7) should with the inf., periphrastically, for the simple verb in subordinate clauses: “may it be that thou shouldst think it heavy unto thee?” Ven. 156. “what am I that thou shouldst contemn me this?” Ven. 156 “it cannot be . . . thou shouldst strike at it,” Ven. 156 “it cannot be that John should entertain one quiet breath of rest,” John III, 4, 133. “say that the debt should double,” Ven. 521. “why should you think that I should woo in scorn?” Mids. III, 2, 122. “I would have sunk the sea within the earth or ere it should the good ship so have swallowed,” Tp. I, 2, 12. “I had rather crack my sinews than you should such dishonour undergo,” III, 1, 27. “'tis time I should inform thee farther,” I, 2, 23. “to know . . . why thou . . . should raise so great a power,” H6B V, 1, 21. “I have been content you should lay my countenance to pawn,” Wiv. II, 2, 5. “I am not glad that such a sore of time should seek a plaster by contemned revolt,” John V, 2, 13. “'tis not well that you and I should meet upon such terms,” H4A V, 1, 10. “it is no policy that he should come about your royal person,” H6B III, 1, 26. “that he should die is worthy policy,” H6B III, 1, 26 “a proper jest that Suffolk should demand a whole fifteenth,” I, 1, 133. “who is it like should lead his forces,” H4B I, 3, 81. “scorning it should pass,” Ven. 982. “this is my spite, that, thou being dead, the day should yet be light,” Ven. 982 “'tis not good that children should know any wickedness,” Wiv. II, 2, 134. “that I should be attached in Ephesus, 'twill sound harshly in her ears,” Err. IV, 4, 6. “what a scandal is it that two such noble peers should jar,” H6A III, 1, 70. “it ill befits thy state that thou shouldst stand,” H6C III, 3, 3. “which we disdain should tetter us,” Cor. III, 1, 79. “did sting his high-pitched thoughts that meaner men should vaunt that golden hap,” Lucr. 41. “'tis a passing shame that I should censure thus on lovely gentlemen,” Gent. I, 2, 19. “lest jealousy should disturb the feast,” Ven. 450. Ven. 450 Ven. 450 “for fear thou shouldst lose thy tongue,” Gent. II, 3, 52. “it mourns that painting should ravish doters,” LLL IV, 3, 260. “to grieve it should be,” Wint. II, 1, 77. “alack the heavy day when such a sacred king should hide his head,” R2 III, 3, 9. “alack, for woe, that any harm should stain so fair a show,” R2 III, 3, 9 “I melt with woe that winter should cut off our spring-time so,” H6C II, 3, 47. “'twill grieve your grace my sons should call you father,” III, 2, 100. “put not yourself into amazement how these things should be,” Meas. IV, 2, 220. “this I wonder at, that he should be in debt,” Err. IV, 2, 48. “wonder to what end their shallow shows should be presented to us,” LLL V, 2, 307. “didst thou hear without wondering how thy name should be hanged and carved upon these trees?” As III, 2, 182. “which is a wonder how his grace should glean it,” H5 I, 1, 53. “'tis strange that death should sing,” John V, 7, 20. “is it not strange that desire should outlive performance?” H4B II, 4, 283. “it seems to me most strange that men should fear,” Caes. II, 2, 35 etc. etc. Very often after if: “if it should thunder, I know not where to hide my head,” Tp. II, 2, 22. IV, 202. Gent. IV, 1, 14. Err. IV, 1, 78. Ado II, 3, 81. Merch. I, 2, 99. Shr. IV, 3, 13. John IV, 1, 68. Cymb. V, 1, 8. if omitted: “should she thus be stolen away from you, it would be much vexation to your age,” Gent. III, 1, 15. A principal sentence for one with if: “for a store of kingdoms you should wrangle, and I would call it fair play,” Tp. V, 174. “I should knock you first, and then I know after who comes by the worst,” Shr. I, 2, 13.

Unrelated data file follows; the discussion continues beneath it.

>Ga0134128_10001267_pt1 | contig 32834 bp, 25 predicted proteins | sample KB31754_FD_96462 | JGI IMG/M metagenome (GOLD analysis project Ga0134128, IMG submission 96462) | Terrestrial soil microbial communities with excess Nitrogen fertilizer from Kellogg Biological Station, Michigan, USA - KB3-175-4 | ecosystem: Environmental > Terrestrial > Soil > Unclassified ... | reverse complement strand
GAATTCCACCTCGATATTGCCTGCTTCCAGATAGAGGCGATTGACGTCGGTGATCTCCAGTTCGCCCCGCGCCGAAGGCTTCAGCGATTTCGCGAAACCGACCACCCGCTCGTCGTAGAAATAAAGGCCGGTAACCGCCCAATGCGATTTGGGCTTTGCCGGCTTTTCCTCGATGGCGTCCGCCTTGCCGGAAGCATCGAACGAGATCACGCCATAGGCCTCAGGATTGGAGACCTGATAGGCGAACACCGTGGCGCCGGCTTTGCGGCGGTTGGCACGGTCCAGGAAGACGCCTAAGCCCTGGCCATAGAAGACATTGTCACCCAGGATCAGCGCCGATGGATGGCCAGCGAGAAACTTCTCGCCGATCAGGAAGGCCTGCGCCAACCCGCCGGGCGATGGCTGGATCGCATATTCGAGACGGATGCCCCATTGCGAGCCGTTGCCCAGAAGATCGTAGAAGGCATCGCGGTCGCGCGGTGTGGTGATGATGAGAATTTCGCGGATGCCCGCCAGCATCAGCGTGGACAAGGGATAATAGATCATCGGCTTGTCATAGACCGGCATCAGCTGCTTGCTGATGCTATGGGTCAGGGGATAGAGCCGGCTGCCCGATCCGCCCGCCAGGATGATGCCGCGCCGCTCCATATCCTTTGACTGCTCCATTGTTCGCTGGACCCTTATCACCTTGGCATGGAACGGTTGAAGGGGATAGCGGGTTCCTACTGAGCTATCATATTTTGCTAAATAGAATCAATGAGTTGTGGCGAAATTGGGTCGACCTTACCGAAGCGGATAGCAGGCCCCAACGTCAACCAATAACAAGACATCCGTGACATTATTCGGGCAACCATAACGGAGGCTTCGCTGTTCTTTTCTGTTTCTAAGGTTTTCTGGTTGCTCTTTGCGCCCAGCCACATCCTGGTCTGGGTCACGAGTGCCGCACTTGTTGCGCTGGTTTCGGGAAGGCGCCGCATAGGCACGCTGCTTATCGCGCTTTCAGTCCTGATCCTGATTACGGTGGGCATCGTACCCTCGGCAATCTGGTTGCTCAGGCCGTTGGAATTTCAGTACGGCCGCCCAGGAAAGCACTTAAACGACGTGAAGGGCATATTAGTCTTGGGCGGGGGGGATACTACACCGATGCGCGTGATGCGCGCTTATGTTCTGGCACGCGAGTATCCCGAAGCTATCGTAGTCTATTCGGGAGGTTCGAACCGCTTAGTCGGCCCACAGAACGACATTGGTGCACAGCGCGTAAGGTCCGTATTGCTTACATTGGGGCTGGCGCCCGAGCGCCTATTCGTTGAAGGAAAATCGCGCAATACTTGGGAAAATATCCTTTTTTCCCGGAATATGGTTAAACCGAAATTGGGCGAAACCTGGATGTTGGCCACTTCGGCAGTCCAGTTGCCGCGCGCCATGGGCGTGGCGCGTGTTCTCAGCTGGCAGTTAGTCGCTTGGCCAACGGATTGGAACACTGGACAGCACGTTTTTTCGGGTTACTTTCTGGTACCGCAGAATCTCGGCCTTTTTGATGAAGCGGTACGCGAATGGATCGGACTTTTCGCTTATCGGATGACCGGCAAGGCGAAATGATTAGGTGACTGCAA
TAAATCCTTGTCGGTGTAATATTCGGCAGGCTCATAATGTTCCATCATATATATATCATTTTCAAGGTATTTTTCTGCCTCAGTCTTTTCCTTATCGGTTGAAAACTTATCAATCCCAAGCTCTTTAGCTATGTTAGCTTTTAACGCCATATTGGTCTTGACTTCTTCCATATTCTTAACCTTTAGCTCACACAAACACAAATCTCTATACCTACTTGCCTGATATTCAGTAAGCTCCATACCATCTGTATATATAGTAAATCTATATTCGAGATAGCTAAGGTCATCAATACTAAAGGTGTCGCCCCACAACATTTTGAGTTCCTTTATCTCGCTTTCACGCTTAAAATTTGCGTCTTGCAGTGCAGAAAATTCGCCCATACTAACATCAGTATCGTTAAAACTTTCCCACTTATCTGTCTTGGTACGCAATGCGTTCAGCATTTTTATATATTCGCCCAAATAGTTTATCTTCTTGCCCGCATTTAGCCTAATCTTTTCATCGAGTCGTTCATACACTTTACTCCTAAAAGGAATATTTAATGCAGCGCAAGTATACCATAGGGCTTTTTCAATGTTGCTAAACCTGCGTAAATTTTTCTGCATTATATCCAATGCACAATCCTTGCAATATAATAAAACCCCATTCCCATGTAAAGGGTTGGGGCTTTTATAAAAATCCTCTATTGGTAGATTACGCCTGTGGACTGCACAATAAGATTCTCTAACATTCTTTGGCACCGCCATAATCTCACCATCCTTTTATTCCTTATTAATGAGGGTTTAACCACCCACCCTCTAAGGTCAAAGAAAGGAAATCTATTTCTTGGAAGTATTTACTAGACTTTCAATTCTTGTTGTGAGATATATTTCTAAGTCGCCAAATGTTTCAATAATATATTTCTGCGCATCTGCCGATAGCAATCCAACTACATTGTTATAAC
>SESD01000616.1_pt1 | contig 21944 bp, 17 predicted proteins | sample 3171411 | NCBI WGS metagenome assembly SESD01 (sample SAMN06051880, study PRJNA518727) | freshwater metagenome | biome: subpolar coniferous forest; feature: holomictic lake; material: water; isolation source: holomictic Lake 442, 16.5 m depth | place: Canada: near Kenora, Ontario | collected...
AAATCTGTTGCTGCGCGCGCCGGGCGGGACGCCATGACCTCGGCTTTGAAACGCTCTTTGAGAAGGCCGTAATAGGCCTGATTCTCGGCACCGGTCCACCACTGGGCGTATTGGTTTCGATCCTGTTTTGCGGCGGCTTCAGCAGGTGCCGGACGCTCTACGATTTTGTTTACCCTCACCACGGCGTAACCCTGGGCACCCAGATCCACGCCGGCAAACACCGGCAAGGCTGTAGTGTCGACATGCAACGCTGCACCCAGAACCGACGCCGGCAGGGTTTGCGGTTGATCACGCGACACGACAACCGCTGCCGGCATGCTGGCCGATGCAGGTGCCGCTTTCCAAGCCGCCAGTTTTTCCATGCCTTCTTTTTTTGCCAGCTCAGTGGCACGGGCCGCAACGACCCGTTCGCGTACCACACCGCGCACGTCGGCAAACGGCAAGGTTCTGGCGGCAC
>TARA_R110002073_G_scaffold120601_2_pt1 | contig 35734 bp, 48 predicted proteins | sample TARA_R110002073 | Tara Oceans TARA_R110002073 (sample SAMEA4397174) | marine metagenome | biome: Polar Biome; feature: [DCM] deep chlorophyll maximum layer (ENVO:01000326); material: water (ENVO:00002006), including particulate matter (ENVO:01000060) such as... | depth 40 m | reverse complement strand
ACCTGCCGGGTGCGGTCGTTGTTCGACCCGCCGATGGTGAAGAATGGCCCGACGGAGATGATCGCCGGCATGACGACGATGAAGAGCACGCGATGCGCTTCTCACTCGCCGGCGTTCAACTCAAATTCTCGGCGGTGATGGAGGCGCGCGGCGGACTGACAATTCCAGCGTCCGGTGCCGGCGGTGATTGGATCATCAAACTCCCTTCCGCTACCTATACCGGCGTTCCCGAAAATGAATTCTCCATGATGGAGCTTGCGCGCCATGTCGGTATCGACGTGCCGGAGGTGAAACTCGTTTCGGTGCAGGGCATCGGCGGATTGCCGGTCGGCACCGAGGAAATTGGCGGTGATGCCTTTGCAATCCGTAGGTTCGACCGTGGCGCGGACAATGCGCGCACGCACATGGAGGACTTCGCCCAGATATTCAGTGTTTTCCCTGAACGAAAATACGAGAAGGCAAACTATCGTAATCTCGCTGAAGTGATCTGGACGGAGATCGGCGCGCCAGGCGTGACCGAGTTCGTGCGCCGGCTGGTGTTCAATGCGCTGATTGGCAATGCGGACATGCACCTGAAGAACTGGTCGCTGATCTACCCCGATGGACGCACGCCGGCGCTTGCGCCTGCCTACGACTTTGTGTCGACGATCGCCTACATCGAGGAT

Elliptical expression by omission of the principal sentence: “that a brother should be so perfidious!” Tp. I, 2, 67. “that a monster should be such a natural!” III, 2, 37. “'mongst all foes that a friend should be the worst!” Gent. V, 4, 72. “O, that a lady, of one man refused, should of another therefore be abused!” Mids. II, 2, 134. H4B V, 4, 27. H6A I, 3, 58. H6A I, 3, 58 R3 II, 2, 27. Rom. I, 1, 176. Rom. I, 1, 176 Tim. IV, 3, 177. Cymb. II, 1, 58.
8) shall and should, directly joined with adverbs or prepositional expressions, == shall go, should go: “I shall no more to sea,” Tp. II, 2, 44. “thou shalt to prison,” LLL I, 2, 163. “thou shalt not from this grove,” Mids. II, 1, 146. “you shall hence upon your wedding-day,” Merch. III, 2, 313. “back you shall not to the lady,” Tw. III, 4, 271. II, 4, 125. H4B V, 1, 1. H6B I, 4, 54. V, 3, 27. H6C I, 2, 36. H6C I, 2, 36 H6C I, 2, 36 IV, 5, 20. IV, 6, 100. R3 I, 4, 157. III, 2, 91. H8 III, 2, 304. Tim. III, 6, 37. Caes. II, 2, 10. Hml. II, 2, 271. III, 3, 4. Ant. II, 3, 32. “if the bottom were as deep as hell, I should down,” Wiv. III, 5, 14. “if I had a thunderbolt in mine eye, I can tell who should down,” As I, 2, 227. “I should to Plashy too,” R2 II, 2, 120. “that we should on,” H4A IV, 1, 37.